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Understanding net neutrality, and why its removal is harmful

On Thursday 14th December 2017, the FCC (Federal Communications Commission)  in the US will be sitting down to vote on a new bill that does away with net neutrality.

What Net Neutrality is

Net neutrality, or network neutrality, is the idea that internet service providers (ISPs), including cable companies and wireless providers should treat all internet traffic equally. It says your ISP shouldn’t be allowed to block or degrade access to certain websites or services, nor should it be allowed to set aside a “fast lane” that allows content favored by the ISP to load more quickly than the rest. (Source:

‘The core net neutrality rules prevent ISPs from blocking, throttling, or prioritizing Internet content in exchange for payment. The ISPs’ status as common carriers allows consumers to complain if the ISPs charge unjust or unreasonable prices, a stopgap meant to prevent truly egregious behavior.’ – Arstechnica

What the vote means

Voting for stricter regulations of the internet will make it easier for ISPs to charge extra fees to access certain features of the internet.

Advocates argue that network neutrality lowers barriers to entry online, allowing entrepreneurs to create new companies like Facebook, Dropbox, and Uber, but critics warn that regulations could be counterproductive, discouraging investment in internet infrastructure and limiting the flexibility of ISPs themselves to innovate. (Source: Vox)

Where can you protest

Some online protests have been created like the one at and Battle For The Net. Click on their names to participate and prevent extra fees, throttling & censorship.

Some tech companies like Reddit, Etsy and Kickstarter have been vocal about protecting net neutrality, but some like Facebook and Google have been quite quiet about it. According to the New York Times, Harold Feld, Public Knowledge’s Senior Vice president, a nonprofit group that supports net neutrality, said the biggest tech companies were less vocal because they were facing more regulatory battles than in past years. Social media sites (*cough* Facebook) have been criticized for allowing foreign actors to interfere in the presidential election of 2016. The biggest tech companies also face complaints from some lawmakers that they have become too large and powerful.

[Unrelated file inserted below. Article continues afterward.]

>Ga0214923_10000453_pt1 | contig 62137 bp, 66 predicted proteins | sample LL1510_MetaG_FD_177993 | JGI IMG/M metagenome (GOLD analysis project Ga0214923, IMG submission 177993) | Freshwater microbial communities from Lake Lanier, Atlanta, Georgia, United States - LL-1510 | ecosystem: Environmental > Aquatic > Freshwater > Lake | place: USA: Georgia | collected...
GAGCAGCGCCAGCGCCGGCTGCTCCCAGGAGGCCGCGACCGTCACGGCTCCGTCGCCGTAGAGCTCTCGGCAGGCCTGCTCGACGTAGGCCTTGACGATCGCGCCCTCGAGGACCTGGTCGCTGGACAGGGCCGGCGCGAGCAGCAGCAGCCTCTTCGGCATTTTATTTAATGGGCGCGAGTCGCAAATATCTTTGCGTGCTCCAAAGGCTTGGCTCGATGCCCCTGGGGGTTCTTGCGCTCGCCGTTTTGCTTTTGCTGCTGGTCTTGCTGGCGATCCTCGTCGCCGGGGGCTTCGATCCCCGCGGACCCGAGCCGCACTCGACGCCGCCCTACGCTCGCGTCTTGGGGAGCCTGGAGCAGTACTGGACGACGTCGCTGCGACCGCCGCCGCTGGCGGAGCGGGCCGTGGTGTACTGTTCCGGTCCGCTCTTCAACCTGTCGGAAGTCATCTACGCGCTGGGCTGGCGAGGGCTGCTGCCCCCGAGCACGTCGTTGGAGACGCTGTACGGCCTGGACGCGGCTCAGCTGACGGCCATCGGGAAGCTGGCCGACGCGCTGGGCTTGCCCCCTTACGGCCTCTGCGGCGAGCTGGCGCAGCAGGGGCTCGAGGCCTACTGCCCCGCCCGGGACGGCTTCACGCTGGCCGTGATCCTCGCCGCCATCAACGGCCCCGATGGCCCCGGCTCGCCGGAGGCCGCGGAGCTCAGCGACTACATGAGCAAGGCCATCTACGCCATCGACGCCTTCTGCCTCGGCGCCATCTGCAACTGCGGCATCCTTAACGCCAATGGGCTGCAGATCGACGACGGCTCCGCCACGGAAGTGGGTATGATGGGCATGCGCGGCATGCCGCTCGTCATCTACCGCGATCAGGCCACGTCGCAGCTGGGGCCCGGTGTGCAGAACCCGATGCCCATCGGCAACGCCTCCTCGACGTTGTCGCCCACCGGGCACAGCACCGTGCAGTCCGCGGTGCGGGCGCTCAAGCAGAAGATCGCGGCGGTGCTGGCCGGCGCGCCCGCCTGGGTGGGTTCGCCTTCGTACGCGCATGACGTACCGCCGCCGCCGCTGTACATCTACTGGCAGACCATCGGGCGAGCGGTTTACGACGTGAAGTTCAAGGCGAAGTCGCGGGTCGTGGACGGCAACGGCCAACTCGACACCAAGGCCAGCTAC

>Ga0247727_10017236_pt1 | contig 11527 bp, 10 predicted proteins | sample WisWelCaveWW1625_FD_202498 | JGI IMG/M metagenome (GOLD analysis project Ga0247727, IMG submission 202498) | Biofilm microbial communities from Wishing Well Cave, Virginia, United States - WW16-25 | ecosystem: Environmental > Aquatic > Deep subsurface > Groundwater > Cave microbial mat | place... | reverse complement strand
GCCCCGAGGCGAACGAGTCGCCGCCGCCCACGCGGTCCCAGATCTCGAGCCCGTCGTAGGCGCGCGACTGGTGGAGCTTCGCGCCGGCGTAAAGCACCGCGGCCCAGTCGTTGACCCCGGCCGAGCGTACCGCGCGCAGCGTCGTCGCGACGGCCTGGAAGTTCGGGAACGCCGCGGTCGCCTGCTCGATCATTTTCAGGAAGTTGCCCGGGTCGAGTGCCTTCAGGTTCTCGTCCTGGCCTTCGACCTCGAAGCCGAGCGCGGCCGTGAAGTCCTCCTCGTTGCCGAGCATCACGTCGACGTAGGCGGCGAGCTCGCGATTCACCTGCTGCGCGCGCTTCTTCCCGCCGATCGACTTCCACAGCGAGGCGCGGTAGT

Feld: “First, the major tech companies are very aware that Washington has turned hostile. In this environment, the big tech companies try to keep a low profile and play defense rather than take positions that draw attention.

How does this affect you?

Well, seeing as most of the large tech firms have their reach here, any changes made over in the West have the capacity of trickling down everywhere.  You may be required to pay extra fees for accessing certain content, no matter where you are in the world, or you may experience throttling by ISPs of certain sites like Netflix in favor of another TV streaming service. you’re an app maker? Ok. Imagine paying a data provider extra money so they can make your app available to their subscribers to use on their network?!

The open internet as we know it may perish, restricting users on what they can see or do with it, and increase their spend on data.

The vote is being headed by FCC’s Chairman, Ajit Pai, who is a former lawyer for Verizon wherre he worked on regulatory matters. this move is being termed pro-competitive. US citizens will have to challenge the FCC by going to the FTC (Federal Trade Commission) to protect their interests as consumers.

We can be hopeful however that many companies will stand up to sue the FCC for its decision if it repeals the net neutrality laws.

People’s reactions to this vote? Check out #NetNeutrality and #BreakTheInternet for more tweets on the matter.